A South Shore family felt helpless after their son died from fentanyl-laced cocaine. Their state senator is trying to create a law to target dealers who sell drugs that kill.
Two years ago, Greg and Alison Shea found their 21-year-old son, Gregory, in their Scituate home, bent over a table, dead.
He had snorted cocaine laced with fentanyl, his father said.
“He suffered from depression,” Greg Shea said. “He was self-medicating.”
The Sheas knew who sold the drugs to their son, but when they asked police what could be done about it, they were crushed by the response: nothing.
Roughly half of the nation’s states have laws for drug-induced homicide, but Massachusetts is not one of them. Prosecutors can use the state’s manslaughter statute to charge drug dealers who sold fatal doses, but rarely do, especially after the Supreme Judicial Court in 2019 unanimously overturned the manslaughter conviction of a man who supplied heroin to a UMass Amherst student friend who died of an overdose.
Looking for justice for their son, the Sheas began asking why there isn’t a law tailored to go after a new breed of pushers selling lethal additives like fentanyl. They found a sympathetic ally in their state senator, Patrick O’Connor, a Weymouth Republican.
O’Connor is trying to fashion a law that gives prosecutors discretion to bring charges against dealers who sell lethal doses, especially those laced with fentanyl, which is responsible for the vast majority of overdose deaths in Massachusetts. O’Connor hopes to introduce the legislation this year.
O’Connor acknowledges that a drug-induced homicide law will be a tough sell in Massachusetts, where critics point to overreach in other states. But the senator believes Massachusetts can avoid the pitfalls that have occurred elsewhere.
“My office has done extensive research on what other states are doing, what are the best practices,” O’Connor said. “We can’t arrest our way out of this. We have to stress education. But there has to be an element of enforcement. Sometimes, there has to be an element of justice for these devastated families.”
The deadly scourge of fentanyl argues for a response different than the status quo. The state Department of Public Health found that fentanyl was present in some 94 percent of fatal overdose cases in the first six months of 2022. Finding the right balance between public health and law enforcement, however, is tricky.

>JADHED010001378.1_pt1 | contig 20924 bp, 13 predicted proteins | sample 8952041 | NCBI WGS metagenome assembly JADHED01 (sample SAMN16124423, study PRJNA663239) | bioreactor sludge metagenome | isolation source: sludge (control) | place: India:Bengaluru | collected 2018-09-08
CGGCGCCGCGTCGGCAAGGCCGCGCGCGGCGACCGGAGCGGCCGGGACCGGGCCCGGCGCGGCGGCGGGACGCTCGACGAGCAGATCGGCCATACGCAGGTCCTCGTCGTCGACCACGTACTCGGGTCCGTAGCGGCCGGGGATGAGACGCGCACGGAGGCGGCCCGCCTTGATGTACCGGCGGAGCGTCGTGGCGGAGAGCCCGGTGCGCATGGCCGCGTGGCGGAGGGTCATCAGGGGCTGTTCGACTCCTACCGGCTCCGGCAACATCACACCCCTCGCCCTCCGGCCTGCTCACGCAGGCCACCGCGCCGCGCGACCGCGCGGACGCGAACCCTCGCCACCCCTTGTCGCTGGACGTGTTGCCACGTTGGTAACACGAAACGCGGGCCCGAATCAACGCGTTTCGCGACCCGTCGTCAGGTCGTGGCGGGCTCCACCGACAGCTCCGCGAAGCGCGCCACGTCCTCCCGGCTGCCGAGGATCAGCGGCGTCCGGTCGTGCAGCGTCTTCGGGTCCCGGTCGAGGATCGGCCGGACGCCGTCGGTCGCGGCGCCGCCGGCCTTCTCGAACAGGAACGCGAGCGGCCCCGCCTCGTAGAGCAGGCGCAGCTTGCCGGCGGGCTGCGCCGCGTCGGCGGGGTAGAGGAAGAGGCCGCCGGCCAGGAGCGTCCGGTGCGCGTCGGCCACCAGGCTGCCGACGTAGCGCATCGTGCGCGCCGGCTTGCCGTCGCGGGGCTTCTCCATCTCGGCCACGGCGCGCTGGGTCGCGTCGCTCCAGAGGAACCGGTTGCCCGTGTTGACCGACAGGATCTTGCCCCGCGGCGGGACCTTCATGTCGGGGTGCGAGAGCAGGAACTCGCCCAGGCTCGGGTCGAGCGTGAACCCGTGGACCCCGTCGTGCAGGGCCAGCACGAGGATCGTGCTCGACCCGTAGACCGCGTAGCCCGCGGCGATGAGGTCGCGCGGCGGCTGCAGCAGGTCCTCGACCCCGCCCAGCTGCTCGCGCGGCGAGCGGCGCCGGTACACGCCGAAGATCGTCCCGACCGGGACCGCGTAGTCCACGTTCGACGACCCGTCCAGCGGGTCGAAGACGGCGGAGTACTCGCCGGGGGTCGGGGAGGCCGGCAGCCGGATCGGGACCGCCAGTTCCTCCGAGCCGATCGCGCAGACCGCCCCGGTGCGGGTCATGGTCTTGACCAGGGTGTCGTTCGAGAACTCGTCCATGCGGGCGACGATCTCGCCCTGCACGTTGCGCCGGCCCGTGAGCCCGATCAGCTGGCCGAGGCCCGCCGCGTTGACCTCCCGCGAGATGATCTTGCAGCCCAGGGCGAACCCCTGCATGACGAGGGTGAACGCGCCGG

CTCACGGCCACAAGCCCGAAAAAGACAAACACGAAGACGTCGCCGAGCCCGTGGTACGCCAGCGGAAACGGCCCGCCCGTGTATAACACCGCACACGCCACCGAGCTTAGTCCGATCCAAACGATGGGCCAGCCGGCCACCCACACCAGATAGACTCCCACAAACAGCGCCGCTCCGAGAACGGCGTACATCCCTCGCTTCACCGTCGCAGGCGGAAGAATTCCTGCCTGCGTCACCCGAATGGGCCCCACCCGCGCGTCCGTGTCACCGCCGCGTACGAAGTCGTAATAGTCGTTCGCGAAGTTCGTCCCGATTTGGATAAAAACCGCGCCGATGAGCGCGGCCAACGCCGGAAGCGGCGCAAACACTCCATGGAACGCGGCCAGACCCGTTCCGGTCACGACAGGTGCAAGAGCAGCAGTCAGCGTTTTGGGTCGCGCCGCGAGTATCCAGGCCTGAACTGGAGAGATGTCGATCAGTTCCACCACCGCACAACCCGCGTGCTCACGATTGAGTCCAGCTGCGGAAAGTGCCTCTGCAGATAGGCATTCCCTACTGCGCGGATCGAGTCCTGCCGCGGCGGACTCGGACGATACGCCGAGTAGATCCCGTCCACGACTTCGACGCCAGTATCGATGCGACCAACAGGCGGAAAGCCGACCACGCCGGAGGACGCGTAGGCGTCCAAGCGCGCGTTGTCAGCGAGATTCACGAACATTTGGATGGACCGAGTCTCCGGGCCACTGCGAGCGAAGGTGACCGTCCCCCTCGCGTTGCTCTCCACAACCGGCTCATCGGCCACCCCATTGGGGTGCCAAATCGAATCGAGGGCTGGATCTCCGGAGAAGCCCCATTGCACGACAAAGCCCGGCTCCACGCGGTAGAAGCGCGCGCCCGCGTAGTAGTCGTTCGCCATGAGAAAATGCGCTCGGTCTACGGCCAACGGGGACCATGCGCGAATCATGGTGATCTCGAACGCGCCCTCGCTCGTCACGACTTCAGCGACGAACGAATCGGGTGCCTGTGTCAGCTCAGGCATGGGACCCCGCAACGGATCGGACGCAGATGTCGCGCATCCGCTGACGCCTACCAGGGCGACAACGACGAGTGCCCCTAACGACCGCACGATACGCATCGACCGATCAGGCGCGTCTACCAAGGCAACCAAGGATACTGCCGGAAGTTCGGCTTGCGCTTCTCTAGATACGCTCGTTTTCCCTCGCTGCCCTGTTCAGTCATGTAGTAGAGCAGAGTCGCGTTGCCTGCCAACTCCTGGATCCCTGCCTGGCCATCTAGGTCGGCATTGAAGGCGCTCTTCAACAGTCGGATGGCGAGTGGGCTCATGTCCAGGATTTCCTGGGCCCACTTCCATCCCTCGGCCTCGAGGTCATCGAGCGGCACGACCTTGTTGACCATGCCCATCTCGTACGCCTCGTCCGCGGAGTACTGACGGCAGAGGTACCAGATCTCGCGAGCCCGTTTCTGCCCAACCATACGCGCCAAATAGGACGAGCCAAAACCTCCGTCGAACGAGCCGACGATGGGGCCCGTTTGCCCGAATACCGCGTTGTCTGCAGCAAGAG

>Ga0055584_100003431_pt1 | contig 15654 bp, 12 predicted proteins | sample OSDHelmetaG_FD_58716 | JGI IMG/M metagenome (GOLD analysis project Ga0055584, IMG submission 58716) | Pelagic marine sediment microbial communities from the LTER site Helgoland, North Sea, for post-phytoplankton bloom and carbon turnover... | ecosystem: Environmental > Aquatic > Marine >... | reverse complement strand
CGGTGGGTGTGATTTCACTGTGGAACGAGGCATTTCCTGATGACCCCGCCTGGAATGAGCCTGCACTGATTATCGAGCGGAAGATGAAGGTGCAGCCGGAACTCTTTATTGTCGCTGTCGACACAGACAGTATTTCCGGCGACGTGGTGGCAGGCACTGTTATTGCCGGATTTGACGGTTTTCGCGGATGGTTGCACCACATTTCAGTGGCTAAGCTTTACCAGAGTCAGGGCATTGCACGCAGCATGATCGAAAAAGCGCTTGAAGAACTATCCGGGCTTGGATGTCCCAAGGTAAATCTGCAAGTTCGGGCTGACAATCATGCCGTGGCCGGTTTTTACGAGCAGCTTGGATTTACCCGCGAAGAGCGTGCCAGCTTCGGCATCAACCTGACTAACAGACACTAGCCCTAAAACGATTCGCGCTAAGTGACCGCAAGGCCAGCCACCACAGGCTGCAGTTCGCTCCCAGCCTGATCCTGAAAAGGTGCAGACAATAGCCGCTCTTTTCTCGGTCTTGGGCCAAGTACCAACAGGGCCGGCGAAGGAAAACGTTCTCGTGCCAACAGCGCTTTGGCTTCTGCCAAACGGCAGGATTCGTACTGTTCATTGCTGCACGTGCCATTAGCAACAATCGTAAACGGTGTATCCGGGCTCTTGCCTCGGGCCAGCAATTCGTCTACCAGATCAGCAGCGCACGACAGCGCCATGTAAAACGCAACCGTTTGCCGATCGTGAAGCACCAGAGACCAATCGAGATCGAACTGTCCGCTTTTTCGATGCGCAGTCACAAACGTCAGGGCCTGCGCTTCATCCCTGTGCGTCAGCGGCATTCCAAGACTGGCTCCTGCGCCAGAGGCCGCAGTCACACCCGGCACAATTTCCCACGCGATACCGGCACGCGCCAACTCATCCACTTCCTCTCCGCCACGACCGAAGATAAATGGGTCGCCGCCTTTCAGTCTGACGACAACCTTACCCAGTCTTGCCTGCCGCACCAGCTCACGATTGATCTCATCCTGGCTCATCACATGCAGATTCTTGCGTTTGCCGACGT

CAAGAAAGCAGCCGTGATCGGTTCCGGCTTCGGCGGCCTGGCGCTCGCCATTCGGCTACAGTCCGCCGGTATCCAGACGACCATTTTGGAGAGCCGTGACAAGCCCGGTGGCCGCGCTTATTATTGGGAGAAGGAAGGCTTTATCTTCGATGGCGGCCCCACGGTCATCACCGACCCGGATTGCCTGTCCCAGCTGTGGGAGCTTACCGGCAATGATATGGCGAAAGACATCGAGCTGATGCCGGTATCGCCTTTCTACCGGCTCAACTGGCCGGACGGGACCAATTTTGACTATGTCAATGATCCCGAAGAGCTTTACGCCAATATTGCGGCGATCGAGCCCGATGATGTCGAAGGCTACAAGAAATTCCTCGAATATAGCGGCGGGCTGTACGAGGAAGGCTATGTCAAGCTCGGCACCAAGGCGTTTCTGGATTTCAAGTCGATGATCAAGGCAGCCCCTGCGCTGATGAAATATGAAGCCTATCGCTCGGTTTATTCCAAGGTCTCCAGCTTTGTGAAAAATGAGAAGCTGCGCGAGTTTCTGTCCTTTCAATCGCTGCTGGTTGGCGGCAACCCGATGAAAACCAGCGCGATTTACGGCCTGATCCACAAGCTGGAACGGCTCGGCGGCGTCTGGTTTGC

“We have some of the best support systems for those with substance abuse disorder. The social component is there. The compassion is there,” O’Connor said. “Do we continue to turn a blind eye to families being destroyed, or do we give our DAs the tools to prosecute people, high-level dealers, who knowingly sell drugs that kill people.”
The bill he plans to introduce will carve out exceptions, including one for those who supply a drug but who summon help after an overdose.
“We’re not talking about going after family members, or friends, or those suffering from drug abuse themselves, or small-time dealers,” he said. “We’re talking about giving our district attorneys more tools to take mid- to high-level drug dealers off our streets.”
O’Connor is aware some drug-induced homicide laws have been too sweeping, charging marginal players instead of cynical, profit-driven dealers, and is determined to avoid those mistakes, and to ensure the law is applied equitably.
“The data needs to be dug into deeper,” he said. “We hope to address the racial injustice aspect of this with a commission and data gathering to make sure this is not used improperly.”
Plymouth District Attorney Tim Cruz, president of the Massachusetts District Attorneys Association, said the proliferation of fentanyl, and additives that are resistant to life-saving measures such as Narcan, merits adding more legal tools that can bring a measure of justice to families ruined by drugs.
Cruz said prosecutors will weigh in on the bill and agrees with O’Connor that it needs to target bigshots profiting off drugs that kill, not users involved in the drug trade to feed their own addiction. As with all prosecutions, discretion is key.
“If there is a better way to do our job, to help those who we can help, and pursue those we should pursue, we’re all in favor it,” Cruz said.